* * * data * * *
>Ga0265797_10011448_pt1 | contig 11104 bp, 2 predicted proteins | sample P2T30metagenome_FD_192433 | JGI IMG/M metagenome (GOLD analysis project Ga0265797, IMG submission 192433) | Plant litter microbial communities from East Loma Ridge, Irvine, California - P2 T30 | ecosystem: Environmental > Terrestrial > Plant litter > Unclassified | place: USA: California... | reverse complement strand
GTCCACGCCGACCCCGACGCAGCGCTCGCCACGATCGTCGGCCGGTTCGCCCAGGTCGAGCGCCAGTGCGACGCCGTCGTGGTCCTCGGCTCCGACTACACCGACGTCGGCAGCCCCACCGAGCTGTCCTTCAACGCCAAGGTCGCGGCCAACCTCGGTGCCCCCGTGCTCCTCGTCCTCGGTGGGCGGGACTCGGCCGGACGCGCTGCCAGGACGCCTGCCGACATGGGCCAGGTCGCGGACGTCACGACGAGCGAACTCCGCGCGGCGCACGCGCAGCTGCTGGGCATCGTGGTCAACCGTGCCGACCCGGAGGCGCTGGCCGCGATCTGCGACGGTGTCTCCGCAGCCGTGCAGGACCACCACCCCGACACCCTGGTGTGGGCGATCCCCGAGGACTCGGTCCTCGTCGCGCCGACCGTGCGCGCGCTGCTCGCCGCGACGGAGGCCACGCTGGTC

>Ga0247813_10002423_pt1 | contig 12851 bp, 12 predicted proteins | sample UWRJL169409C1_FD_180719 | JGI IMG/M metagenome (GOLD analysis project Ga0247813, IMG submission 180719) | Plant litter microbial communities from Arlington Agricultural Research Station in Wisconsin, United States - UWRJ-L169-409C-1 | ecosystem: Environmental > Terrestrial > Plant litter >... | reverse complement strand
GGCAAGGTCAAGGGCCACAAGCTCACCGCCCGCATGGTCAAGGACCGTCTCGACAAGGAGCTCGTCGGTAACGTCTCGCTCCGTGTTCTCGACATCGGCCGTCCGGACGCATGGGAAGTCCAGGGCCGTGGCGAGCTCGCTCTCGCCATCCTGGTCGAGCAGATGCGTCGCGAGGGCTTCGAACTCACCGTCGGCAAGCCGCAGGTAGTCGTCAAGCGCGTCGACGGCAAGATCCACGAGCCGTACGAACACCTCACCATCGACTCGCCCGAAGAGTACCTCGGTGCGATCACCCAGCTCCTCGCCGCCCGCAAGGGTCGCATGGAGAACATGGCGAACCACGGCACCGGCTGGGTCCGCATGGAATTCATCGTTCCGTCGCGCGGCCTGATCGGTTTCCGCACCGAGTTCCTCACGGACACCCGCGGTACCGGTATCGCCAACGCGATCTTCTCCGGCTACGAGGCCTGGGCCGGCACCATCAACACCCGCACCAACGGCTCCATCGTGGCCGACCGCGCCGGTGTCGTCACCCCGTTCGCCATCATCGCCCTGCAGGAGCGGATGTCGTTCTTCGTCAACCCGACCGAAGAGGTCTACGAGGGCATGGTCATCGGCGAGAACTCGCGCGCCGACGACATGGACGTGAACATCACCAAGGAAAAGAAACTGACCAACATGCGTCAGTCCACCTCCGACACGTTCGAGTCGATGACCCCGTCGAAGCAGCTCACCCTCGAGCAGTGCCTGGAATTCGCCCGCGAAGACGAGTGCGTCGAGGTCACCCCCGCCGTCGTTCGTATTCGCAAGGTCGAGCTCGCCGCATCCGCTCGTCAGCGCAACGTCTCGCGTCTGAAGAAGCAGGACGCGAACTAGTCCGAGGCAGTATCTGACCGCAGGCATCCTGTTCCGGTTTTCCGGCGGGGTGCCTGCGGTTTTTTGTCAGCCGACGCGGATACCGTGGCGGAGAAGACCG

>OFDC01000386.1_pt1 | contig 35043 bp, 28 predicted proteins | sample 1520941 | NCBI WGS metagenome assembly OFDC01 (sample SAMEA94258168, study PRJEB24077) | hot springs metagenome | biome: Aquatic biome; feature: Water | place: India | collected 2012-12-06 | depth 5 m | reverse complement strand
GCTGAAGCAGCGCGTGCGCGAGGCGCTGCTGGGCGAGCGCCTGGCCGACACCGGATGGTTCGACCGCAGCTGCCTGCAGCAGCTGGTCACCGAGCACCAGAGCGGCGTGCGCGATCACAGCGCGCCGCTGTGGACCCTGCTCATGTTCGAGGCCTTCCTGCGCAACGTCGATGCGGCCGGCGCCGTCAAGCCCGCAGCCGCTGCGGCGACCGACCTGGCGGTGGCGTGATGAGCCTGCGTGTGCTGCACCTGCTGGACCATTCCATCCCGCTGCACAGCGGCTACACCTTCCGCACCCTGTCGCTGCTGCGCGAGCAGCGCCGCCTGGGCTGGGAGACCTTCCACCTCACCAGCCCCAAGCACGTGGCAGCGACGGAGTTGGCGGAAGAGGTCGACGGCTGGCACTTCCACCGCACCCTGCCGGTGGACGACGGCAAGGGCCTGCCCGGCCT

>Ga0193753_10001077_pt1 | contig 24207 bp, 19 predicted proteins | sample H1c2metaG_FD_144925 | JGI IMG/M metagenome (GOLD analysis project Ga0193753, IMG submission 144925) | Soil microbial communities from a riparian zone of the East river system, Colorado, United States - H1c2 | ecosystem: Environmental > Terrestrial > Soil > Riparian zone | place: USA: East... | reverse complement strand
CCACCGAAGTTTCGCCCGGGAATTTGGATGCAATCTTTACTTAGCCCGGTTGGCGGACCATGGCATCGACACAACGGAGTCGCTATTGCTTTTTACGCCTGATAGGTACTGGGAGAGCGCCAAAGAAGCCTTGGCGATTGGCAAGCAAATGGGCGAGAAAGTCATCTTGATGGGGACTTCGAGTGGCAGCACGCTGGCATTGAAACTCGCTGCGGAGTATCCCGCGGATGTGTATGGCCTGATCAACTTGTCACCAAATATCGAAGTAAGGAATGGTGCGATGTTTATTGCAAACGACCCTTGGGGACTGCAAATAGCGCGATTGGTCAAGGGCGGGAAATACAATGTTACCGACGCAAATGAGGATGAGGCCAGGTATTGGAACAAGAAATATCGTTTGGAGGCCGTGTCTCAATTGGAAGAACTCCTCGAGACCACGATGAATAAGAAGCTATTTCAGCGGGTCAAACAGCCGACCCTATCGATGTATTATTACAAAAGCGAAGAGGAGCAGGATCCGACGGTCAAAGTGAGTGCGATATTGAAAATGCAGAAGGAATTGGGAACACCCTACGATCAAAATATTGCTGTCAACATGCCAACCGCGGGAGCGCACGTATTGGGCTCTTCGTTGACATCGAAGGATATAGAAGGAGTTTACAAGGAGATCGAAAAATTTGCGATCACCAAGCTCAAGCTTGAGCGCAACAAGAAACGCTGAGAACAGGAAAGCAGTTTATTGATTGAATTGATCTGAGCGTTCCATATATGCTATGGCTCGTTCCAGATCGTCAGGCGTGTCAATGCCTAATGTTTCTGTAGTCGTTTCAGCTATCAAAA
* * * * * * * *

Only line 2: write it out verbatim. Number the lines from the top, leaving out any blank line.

GTCCACGCCGACCCCGACGCAGCGCTCGCCACGATCGTCGGCCGGTTCGCCCAGGTCGAGCGCCAGTGCGACGCCGTCGTGGTCCTCGGCTCCGACTACACCGACGTCGGCAGCCCCACCGAGCTGTCCTTCAACGCCAAGGTCGCGGCCAACCTCGGTGCCCCCGTGCTCCTCGTCCTCGGTGGGCGGGACTCGGCCGGACGCGCTGCCAGGACGCCTGCCGACATGGGCCAGGTCGCGGACGTCACGACGAGCGAACTCCGCGCGGCGCACGCGCAGCTGCTGGGCATCGTGGTCAACCGTGCCGACCCGGAGGCGCTGGCCGCGATCTGCGACGGTGTCTCCGCAGCCGTGCAGGACCACCACCCCGACACCCTGGTGTGGGCGATCCCCGAGGACTCGGTCCTCGTCGCGCCGACCGTGCGCGCGCTGCTCGCCGCGACGGAGGCCACGCTGGTC